August 15, 2012

SLU AT Student Wraps Up a Busy Summer!

A Summer to Remember!
By: Bridget Quirk (SLU MAT Class of 2013)

Bridget Quirk (MAT Class of 2013) received a 2012 NATA Foundation Scholarship this summer.
Over the course of the summer, I was fortunate enough to experience not one, but three amazing opportunities. My triad of experiences included: providing medical coverage for Nike Elite 100, helping the MAT class of 2014 with their summer courses, and interning with Dr. Matt Matava at Washington University Orthopedics. There are an overwhelming number of career paths in the field of athletic training to consider as I begin my final year of the program. This summer, I had the unique opportunity to explore the role of an athletic trainer as an educator and as a physician’s extender.

I kicked off my summer in a traditional athletic training setting: the basketball courts. My classmates and I provided medical care to the Nike Elite 100 athletes under the supervision of the SLU athletic training faculty. We stayed busy taping and stretching the athletes before each practice. We were also responsible for assessing, treating, and documenting any injuries that occurred throughout the weekend. I have worked with high school basketball in the past; however, this experience was standout. The nation’s top 100 high school freshman and sophomore basketball players were invited to this skills development event. This elite-level of training brought about a high intensity atmosphere, which added a new dynamic to the experience.

Most of my summer days were spent working with the MAT class of 2014 as they entered the professional phase of the program. I was the teaching assistant for their summer athletic training course as well as a private and group tutor for gross anatomy. Although it was still a challenging class, I enjoyed gross anatomy much more the second time around. I was able to apply concepts from my kinesiology and musculoskeletal assessment courses to the cadavers, which reinforced my understanding of the material. Nonetheless, I spent quite a bit of time reviewing the textbook and identifying structures in the cadaver lab. The most enjoyable part of this experience was getting to know the incoming graduate class. The entire group is enthusiastic about the profession and eager to begin the program, especially now that they have survived gross anatomy. Over the course of the summer, the MAT students developed a basic skills set in preparation for their first clinical rotation. They will put these skills to use this week when football camp begins at their assigned high school or college. I am excited to hear about their first clinical experiences this fall.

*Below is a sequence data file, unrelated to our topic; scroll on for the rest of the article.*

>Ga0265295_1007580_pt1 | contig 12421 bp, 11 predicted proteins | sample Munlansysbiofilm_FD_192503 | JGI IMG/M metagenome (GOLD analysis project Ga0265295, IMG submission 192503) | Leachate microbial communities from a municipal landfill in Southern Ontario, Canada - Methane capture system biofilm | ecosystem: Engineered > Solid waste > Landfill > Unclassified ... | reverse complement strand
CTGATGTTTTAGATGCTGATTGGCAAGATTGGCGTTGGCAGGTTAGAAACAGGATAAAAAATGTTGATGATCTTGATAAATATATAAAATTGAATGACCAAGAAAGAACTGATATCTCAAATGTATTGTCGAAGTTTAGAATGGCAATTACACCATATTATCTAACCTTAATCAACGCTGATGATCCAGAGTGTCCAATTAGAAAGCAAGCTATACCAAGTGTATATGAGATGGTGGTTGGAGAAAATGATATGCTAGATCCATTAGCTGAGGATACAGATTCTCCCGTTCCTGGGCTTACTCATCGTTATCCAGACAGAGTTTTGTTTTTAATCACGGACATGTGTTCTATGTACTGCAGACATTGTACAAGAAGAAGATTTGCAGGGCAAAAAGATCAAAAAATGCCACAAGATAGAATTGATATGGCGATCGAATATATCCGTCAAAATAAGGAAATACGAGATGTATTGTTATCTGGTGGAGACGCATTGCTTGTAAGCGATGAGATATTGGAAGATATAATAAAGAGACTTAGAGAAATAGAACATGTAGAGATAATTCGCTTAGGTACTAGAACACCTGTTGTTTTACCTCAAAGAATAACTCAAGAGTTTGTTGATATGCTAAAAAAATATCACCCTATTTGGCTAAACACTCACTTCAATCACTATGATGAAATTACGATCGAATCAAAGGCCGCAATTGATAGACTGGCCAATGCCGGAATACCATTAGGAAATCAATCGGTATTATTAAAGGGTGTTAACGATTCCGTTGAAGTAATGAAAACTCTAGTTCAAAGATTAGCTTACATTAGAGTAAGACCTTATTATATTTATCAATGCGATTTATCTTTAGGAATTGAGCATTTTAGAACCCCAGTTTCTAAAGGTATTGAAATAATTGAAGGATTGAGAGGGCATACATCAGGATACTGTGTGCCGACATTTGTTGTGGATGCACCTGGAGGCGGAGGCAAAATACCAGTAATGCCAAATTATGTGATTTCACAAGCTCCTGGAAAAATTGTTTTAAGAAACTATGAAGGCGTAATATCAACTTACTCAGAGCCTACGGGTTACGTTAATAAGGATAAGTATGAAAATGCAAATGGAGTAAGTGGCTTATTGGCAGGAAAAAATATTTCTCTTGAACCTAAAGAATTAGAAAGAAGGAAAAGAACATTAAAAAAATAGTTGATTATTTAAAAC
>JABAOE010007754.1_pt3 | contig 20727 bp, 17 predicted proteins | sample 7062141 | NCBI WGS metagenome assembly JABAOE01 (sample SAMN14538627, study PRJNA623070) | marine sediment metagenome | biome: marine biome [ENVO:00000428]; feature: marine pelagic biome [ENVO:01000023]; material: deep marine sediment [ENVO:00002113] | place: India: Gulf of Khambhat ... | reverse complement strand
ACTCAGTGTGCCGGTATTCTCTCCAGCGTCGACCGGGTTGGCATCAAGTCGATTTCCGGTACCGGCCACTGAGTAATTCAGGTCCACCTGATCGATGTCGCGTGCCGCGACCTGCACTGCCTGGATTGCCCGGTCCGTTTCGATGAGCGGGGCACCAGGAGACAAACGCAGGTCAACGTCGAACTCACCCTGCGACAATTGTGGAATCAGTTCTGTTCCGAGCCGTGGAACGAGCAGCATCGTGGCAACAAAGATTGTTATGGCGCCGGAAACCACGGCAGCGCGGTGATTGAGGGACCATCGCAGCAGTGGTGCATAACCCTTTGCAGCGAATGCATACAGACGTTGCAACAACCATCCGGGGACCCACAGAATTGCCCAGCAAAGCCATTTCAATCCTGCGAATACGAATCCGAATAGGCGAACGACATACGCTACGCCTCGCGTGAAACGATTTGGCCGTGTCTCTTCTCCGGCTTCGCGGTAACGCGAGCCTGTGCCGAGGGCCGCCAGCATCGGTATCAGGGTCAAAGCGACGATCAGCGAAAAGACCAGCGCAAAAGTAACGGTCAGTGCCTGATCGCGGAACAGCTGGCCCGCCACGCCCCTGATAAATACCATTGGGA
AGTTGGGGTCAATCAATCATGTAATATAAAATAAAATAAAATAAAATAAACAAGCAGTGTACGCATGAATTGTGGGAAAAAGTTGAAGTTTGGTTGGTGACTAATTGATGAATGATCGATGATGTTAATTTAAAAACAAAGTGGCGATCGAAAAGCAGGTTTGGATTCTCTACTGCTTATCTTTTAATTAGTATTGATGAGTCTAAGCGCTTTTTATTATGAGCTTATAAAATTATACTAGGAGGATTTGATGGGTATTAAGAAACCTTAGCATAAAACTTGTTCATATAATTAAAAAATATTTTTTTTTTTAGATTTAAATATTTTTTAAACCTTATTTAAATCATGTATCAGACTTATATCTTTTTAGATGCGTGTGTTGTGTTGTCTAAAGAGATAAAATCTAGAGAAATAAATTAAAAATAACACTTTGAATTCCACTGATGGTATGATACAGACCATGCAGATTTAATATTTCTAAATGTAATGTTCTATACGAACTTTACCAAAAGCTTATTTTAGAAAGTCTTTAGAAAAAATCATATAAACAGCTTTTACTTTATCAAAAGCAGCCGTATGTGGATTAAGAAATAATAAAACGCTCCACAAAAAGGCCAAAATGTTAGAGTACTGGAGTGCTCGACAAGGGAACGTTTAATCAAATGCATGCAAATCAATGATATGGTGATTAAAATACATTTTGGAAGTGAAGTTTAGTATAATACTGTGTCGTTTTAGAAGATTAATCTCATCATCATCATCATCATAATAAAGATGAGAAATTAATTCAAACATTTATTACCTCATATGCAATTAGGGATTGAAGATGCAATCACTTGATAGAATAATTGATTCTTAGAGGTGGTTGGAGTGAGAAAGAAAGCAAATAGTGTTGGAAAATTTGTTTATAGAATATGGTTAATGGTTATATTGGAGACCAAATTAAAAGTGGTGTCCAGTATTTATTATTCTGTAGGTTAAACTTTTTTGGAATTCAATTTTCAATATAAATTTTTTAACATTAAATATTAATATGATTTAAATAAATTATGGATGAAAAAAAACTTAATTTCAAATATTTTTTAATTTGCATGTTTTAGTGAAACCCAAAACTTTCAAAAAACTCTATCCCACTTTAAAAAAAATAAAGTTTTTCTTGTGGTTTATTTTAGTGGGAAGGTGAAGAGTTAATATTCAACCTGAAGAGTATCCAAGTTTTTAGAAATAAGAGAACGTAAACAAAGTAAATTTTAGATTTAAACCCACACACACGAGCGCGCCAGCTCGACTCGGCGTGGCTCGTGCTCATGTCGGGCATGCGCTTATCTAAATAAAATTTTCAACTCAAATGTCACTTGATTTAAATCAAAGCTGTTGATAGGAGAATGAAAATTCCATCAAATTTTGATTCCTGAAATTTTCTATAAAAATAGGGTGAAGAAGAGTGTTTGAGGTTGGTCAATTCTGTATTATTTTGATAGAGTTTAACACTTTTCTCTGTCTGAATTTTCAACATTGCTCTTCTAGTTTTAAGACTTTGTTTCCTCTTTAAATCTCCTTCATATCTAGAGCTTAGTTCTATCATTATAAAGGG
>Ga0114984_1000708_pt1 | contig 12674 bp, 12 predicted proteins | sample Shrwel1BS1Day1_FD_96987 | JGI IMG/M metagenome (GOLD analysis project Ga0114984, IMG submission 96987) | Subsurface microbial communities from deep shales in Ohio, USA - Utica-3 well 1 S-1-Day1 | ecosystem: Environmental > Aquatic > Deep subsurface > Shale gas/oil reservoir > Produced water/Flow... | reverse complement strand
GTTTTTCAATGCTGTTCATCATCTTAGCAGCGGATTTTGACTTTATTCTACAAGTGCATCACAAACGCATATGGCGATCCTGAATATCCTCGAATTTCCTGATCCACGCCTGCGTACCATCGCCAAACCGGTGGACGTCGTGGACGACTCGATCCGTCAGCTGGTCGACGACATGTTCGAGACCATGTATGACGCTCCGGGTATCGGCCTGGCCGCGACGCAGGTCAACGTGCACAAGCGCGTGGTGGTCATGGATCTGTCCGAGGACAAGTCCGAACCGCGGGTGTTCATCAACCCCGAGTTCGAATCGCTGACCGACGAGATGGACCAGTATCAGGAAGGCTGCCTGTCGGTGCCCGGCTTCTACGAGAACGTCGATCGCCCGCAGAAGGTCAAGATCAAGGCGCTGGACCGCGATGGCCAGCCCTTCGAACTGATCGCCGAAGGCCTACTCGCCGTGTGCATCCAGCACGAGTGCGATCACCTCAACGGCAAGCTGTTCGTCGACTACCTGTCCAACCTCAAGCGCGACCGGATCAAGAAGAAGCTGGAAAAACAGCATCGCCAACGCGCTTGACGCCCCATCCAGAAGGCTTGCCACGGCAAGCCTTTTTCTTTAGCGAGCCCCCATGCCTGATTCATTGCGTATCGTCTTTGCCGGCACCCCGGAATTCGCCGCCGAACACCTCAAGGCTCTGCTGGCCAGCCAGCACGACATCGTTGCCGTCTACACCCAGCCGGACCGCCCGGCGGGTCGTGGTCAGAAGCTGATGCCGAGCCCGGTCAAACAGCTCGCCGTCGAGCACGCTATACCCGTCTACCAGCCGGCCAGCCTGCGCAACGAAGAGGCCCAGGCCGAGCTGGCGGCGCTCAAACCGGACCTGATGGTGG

The highlight of my summer was my internship with Dr. Matt Matava at Washington University Orthopedics in Chesterfield. Dr. Matava is the head team physician for the St. Louis Rams and Washington University athletics, and the assistant team physician for the St. Louis Blues. He specializes in orthopedic surgery and sports medicine, particularly injuries involving the knee and shoulder joint.

For the first few days, I observed Dr. Matava as he examined patients in the clinic. Most of these patients complained of activity-related injuries. After taking a history, evaluating the injury, and analyzing the radiographs, Dr. Matava would advise the patient on the suspected diagnosis and recommended course of treatment. He used a combination of laymen’s terms, analogies, and 3D anatomical models to effectively communicate with the patient. As soon as I became familiar with the clinic, Dr. Matava would allow me to see the patient first. I was responsible for taking a thorough history and documenting it appropriately. I would then present the case to Dr. Matava and suggest a possible clinical diagnosis. Often times, Dr. Matava came up with relevant history questions that I did not think to ask the patient. His feedback allowed me to greatly improve and refine my history taking skills throughout the summer.

Over the course of my internship, I became proficient in recognizing the signs and symptoms of common knee and shoulder orthopedic conditions. However, the most valuable piece of information I learned from this experience was the primacy of the patient. Dr. Matava constantly stressed the importance of interpersonal communication and showing interest in the patient’s activities and goals. This experience gave me insight to the role and responsibilities of an athletic trainer working as physician’s extender.

Washington University Orthopedics provides an excellent learning environment for graduate and medical students. The medical staff I worked with was amazing. Not only did I have the opportunity to learn alongside Dr. Matava’s medical residents and fellow, but also I was able to learn from them. They shared personal experiences, explained patient cases, and encouraged me to ask questions. I am very grateful to have had this opportunity to learn from Dr. Matava and his colleagues. I look forward to staying connected with Dr. Matava and the Washington University sports medicine team as I start my fall clinical with Washington University athletics.

Students in the Saint Louis University Athletic Training Education Program have a required internship in the summer between their two professional years in the program.  This blog post details a student's reflection on their internship experience. 

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